The Eastern coastal belt of Sri Lanka, stretching about 300 kilometres from Pulmoddai to Arugam Bay was freed from the 30-year long conflict in 2009. The sand beaches and marble beaches as well as lagoons and bays of the Eastern province were gradually opened to welcome tourists. There was intense competition among the investors to [...]

Business Times

Terrorism and tourism


The Eastern coastal belt of Sri Lanka, stretching about 300 kilometres from Pulmoddai to Arugam Bay was freed from the 30-year long conflict in 2009. The sand beaches and marble beaches as well as lagoons and bays of the Eastern province were gradually opened to welcome tourists. There was intense competition among the investors to invest in hotels, restaurants and other tourism-related facilities on the coastal belt.

Jayanath, with whom I had a chat a few days ago, was one of the many investors who decided to put money in building a “boutique hotel” on the sea front. Total investment was close to Rs. 1 billion. It was contributed by Jayanath and his partners as equity capital, while the balance was raised from a bank loan.

The land by the beach was purchased, and the boutique hotel was put up. Employees – all together 60 employees mostly from the local communities within close proximity – were recruited and trained.

The hotel was open for business in May 2016; guests started making reservations, one by one; there was a growing number of tourists visiting year by year.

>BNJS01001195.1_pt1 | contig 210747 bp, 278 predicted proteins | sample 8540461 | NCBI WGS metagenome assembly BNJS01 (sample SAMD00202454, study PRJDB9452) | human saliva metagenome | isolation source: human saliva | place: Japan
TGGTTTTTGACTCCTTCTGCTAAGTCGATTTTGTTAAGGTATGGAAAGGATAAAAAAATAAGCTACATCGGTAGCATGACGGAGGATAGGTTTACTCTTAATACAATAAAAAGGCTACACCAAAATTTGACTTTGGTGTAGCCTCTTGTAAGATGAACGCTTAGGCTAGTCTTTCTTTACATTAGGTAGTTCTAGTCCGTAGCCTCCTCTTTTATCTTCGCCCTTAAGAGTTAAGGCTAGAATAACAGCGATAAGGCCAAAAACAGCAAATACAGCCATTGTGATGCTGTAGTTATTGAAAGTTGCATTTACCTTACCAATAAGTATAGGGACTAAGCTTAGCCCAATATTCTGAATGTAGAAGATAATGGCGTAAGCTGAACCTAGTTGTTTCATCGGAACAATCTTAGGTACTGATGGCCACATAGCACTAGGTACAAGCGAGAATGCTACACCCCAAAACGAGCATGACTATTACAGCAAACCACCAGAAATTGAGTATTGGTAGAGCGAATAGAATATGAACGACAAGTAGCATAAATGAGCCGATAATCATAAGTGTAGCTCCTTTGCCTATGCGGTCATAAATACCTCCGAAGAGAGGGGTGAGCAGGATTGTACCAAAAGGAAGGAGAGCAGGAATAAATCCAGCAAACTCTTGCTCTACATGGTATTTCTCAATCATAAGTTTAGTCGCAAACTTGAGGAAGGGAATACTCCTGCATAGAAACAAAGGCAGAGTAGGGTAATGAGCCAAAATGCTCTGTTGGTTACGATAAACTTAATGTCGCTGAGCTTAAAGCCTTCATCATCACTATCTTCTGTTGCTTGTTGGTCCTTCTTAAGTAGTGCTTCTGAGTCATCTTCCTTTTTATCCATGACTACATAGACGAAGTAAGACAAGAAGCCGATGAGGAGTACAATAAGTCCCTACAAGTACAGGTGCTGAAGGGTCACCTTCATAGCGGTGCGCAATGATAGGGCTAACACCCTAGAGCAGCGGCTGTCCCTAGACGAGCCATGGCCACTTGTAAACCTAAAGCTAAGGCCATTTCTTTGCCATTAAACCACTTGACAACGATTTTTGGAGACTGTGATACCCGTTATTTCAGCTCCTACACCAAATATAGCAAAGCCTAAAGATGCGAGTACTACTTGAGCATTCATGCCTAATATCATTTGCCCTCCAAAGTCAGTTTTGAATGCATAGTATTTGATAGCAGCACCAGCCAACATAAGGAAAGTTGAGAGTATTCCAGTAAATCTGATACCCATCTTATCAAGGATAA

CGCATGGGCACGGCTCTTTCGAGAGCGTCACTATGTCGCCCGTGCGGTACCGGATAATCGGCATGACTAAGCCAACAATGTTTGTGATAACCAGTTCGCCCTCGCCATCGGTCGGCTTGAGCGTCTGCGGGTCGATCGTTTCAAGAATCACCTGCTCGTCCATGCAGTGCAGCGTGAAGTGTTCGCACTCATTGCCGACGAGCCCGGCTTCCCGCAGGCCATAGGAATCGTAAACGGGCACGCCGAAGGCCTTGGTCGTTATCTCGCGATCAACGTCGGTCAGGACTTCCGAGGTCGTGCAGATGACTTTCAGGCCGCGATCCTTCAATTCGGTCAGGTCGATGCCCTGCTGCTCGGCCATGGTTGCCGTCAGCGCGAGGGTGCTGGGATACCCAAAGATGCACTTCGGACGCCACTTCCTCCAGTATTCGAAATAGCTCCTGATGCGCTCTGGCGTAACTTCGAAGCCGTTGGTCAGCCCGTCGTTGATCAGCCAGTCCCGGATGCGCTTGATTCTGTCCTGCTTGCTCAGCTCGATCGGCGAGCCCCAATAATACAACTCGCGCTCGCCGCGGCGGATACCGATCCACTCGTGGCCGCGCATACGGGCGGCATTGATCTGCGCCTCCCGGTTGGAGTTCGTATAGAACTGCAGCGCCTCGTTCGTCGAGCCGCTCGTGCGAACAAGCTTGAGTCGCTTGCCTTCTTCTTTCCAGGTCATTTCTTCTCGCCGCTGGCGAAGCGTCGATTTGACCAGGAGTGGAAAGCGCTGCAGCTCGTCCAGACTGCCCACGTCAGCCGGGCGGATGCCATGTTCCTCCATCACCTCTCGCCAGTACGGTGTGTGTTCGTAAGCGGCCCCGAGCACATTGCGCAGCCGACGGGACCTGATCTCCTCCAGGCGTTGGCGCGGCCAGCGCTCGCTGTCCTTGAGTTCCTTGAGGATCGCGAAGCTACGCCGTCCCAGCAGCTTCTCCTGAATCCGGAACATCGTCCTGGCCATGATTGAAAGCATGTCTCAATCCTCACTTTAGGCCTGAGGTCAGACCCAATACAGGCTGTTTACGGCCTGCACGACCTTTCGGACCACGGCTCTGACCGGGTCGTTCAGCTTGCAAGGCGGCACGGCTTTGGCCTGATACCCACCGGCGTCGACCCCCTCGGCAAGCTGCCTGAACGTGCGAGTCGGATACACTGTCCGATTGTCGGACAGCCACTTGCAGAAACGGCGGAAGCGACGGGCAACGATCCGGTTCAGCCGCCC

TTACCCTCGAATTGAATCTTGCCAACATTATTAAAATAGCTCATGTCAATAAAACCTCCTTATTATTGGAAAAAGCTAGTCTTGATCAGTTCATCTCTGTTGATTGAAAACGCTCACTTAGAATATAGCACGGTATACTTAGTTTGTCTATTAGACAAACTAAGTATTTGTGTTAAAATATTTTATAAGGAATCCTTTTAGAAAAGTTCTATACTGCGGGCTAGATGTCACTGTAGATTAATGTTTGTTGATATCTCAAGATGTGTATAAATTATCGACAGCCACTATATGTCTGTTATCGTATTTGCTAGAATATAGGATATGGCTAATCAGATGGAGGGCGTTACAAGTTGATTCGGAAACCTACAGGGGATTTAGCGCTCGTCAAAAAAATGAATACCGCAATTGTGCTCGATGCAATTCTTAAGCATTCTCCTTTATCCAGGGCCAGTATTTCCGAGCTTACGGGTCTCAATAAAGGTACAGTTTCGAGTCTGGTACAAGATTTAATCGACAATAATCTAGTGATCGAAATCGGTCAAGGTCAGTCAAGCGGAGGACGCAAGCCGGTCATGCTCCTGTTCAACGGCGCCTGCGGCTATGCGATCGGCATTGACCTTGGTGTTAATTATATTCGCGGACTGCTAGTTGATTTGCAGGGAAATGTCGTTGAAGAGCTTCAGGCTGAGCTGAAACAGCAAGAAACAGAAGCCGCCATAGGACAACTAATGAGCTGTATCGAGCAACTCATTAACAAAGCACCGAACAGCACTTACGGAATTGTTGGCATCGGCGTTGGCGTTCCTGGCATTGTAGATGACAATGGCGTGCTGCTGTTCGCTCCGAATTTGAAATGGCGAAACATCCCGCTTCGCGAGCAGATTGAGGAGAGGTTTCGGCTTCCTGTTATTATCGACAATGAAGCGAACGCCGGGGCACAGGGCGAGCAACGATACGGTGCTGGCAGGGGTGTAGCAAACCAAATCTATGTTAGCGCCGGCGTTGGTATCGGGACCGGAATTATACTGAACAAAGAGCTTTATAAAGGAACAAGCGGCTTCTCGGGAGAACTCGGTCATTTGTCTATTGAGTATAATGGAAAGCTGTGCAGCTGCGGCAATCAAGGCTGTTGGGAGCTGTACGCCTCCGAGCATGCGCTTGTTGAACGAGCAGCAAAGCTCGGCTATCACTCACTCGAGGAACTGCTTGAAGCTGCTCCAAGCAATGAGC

As usual, the business was scheduled to come to its break-even point of making profits only after 4-5 years in operation. Jayanath and his partners were looking forward to a thriving tourism in the Eastern coastal belt, and to reaping good returns on  investment.

Eastern obstacles

For the Eastern province, it might take even longer to reach the break-even point of deriving good returns to investment as there were other obstacles too. As a maiden tourist destination, usually it might take time to promote the Eastern coast for international tourism. Even for promotion, perhaps, the major issue was the lack of physical connectivity.

In spite of the geographical smallness of the country, the physical distance to the Eastern province continued to remain a problem for people and goods to traverse. And resolving that issue might take years or decades!

For a European tourist who takes an 8 – 10 hour flight from a European destination to Colombo, provided that there are direct flights, it may not be practical to advise spending another 8 – 10 hours to reach the Eastern coast by road. The only option as at present is to take a domestic flight, which may also not be a good travel advice to most of the tourists. The 6 – 12 seater smaller planes pose many questions, including high cost per passenger.

Despite all the obstacles that are yet to be resolved, the investors saw the long-term potential for thriving tourism in the Eastern coast. They invested even if there is delay in returns to investment.

Beyond seasonal tourism

With the opening of the Eastern province for tourism as well as the changes in global tourism patterns, it is wrong to attribute tourism to a “season” today. It was traditionally considered that November – March is the peak tourist season.

It coincides with the winter season in the Northern Hemisphere where the international tourists originated from in travelling to countries like Sri Lanka. International tourism dominated by countries in the Northern Hemisphere is no longer the case today. Tourists are originating increasingly from the emerging economies in the Asia Pacific region as well. And some of these countries are generating tourists outside the traditional “peak season”.

File picture of a tourist couple soon after the blast at the Shangri-La hotel.

The local concept of peak tourist season also coincides with Sri Lanka’s tourist locations in the Western coastal belt. Given the monsoon wind patterns, the Western coast is calm and beautiful during peak tourist season. But now the Eastern coastal belt is giving birth to a new tourist season in the middle of the year, which is yet to be exploited in the years to come.